Legal Blog

North Carolina Electronic Meeting and Voting Bill Signed into Law

Back view of female employee speak talk on video call with diverse multiracial colleagues on online event briefing, woman worker have Webcam group conference with coworkers on modern laptop at homeGovernor Roy Cooper signed House Bill 320 on September 20, 2021.  The bill is titled “Modernize Remote Business Access” and allows HOAs, condominium associations and other nonprofit and for-profit corporations to conduct business (holding meetings and casting votes) utilizing e-mail and the web-based virtual meeting platforms we all became accustomed to over the past 1.5 years (Zoom, GoToMeeting, Teams, etc.).  The bill is extensive and complex, placing a number of requirements on HOAs wishing to making use of the technology.

Below is a summary of the chief provisions of the bill:

  • The definition of “vote” has been expanded to include ballots cast through an electronic voting system.
  • The board of directors is empowered to adopt emergency bylaws “if a natural or man-made disaster impedes the ability of the corporation’s board of directors or members to comply with one or more provisions of the corporation’s bylaws.”
  • Membership meetings may now be held in person or by means of “remote communication.”
  • The board of directors may determine that the meeting will be conducted solely by electronic means, but there must be measures in place to ensure that each person voting is in fact a member, and members must be able to participate in the meeting and vote to the same extent if the meeting was held in person. Members must have the opportunity to communicate during the meeting and read or hear the proceedings.  Note that the statute doesn’t say that members must be afforded the opportunity to “speak;” thus, allowing them to communicate with the chat feature on virtual platforms should satisfy this requirement.
  • Notices that are required to be given to members may be transmitted by email if the member has designated an email address for that purpose.
  • Members who wish to communicate and conduct business with the HOA by electronic means must designate that email address.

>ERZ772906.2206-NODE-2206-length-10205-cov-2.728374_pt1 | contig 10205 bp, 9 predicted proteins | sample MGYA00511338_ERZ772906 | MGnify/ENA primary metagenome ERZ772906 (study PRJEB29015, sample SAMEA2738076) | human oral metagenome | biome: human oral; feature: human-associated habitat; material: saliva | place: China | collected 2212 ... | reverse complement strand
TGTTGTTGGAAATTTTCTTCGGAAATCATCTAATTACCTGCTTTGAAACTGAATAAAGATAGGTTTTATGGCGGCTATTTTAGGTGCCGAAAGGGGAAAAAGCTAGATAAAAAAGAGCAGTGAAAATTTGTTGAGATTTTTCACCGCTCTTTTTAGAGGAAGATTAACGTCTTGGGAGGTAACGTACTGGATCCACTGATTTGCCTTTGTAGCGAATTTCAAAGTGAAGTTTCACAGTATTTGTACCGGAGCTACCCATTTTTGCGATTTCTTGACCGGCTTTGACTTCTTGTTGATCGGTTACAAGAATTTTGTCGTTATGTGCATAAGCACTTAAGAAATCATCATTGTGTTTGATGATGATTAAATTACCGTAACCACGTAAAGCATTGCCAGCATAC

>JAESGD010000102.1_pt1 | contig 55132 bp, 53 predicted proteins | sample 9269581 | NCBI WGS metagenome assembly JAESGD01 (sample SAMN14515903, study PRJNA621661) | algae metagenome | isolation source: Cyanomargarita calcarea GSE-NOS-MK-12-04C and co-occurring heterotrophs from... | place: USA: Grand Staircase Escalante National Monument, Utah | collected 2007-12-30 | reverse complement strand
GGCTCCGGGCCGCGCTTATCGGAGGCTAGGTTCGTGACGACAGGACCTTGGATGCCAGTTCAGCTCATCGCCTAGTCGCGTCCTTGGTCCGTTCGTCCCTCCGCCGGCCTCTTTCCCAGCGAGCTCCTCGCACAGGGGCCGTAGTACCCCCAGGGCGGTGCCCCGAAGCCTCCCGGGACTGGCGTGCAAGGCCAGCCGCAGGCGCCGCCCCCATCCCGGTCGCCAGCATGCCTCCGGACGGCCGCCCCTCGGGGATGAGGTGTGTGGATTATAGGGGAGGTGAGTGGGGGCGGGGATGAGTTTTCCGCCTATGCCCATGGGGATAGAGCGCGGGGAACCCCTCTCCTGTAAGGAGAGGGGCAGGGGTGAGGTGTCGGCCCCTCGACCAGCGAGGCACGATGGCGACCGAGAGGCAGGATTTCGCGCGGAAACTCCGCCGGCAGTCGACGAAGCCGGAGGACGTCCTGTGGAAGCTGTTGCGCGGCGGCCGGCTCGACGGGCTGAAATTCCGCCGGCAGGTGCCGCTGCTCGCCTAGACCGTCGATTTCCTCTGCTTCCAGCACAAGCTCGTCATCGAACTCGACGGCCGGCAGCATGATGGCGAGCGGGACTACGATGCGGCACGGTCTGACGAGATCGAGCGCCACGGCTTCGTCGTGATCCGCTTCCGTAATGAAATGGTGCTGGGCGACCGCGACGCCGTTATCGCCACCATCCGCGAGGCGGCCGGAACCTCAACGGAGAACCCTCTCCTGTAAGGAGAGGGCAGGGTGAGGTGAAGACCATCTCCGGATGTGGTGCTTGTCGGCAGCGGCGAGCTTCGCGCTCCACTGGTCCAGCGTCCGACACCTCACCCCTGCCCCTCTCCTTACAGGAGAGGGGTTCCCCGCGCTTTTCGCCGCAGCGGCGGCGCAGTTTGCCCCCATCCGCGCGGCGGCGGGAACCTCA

• If a meeting is to be held by remote communication, the notice must include all information the members need to join the meeting, and must include a statement that the meeting will be conducted solely by electronic means.
  • The HOA must implement measures to verify that each person participating in remote meeting is in fact a member of the HOA.
  • The statute that allows members to vote by written ballot (as opposed to voting at an in-person meeting) has been expanded to also allow casting of ballots by electronic means. Members must be given the option of using written ballots or electronic ballots.  The board may restrict voting to electronic ballots only, but only if ALL members have designated an email address for communication with the corporation.  The requirement of a hard deadline for return of ballots remains.
  • The corporation’s list of members must be made available to all members beginning two days after notice of the meeting has been given, and must be made available during the meeting. The members’ list may be posted on a website as opposed to mailing it, but the corporation must take steps to limit access to the list to members only (i.e., password-protected).
  • A member’s appointment of a proxy to attend and participate in a meeting may be made by email, but it must either contain the member’s electronic signature, or come from the email address that has been designated by the member for communication with the corporation.
  • One area where the law could be more inclusive, or perhaps clarified, is to allow meetings to be held by a combination of in-person attendance and remote attendance. The statute seems to suggest that a board could determine that a meeting “shall instead be held solely by means of remote communication”.  The use of the word “solely” seems to prevent boards from having the option of holding a meeting by a “hybrid” approach of remote attendance with some in-person attendance.  This hybrid approach could be helpful in communities with residents who have less access to or knowledge about modern technology.  A hybrid approach, as long as those attending in person and those attending remotely have access to see, hear, read (see the comment above about “communication”) and participate, would meet the statutory intent.

There are a number of web-based platforms available for conducting virtual meetings and casting ballots during the meeting, including VoteHOANow and Election Buddy.

The full text of the bill can be found here:

https://www.ncleg.gov/Sessions/2021/Bills/House/PDF/H320v6.pdf

We will continue to offer guidance as everyone begins adapting to these new ways of doing business.  If you have questions, feel free to email me or one of my partners in our Community Association Practice Group:

Mike.Hunter@OffitKurman.com

Ben.Karb@OffitKurman.com

Bill.Hamel@OffitKurman.com

ABOUT MIKE HUNTER

mike.hunter@offitkurman.com | 704.716.0817

Mike Hunter’s practice focuses on community and condominium association law. He represents more than 700 associations across North Carolina.

Mike’s background includes real estate and litigation, with a concentration in the area of creditors’ rights, including debt collection, bankruptcy, foreclosure, lien enforcement, and collateral recovery.

From 1995 to 2006, Mike served as an assistant attorney for the Mecklenburg County Sheriff’s Office, primarily in the areas of civil process and judgment enforcement.

 

 

 

 

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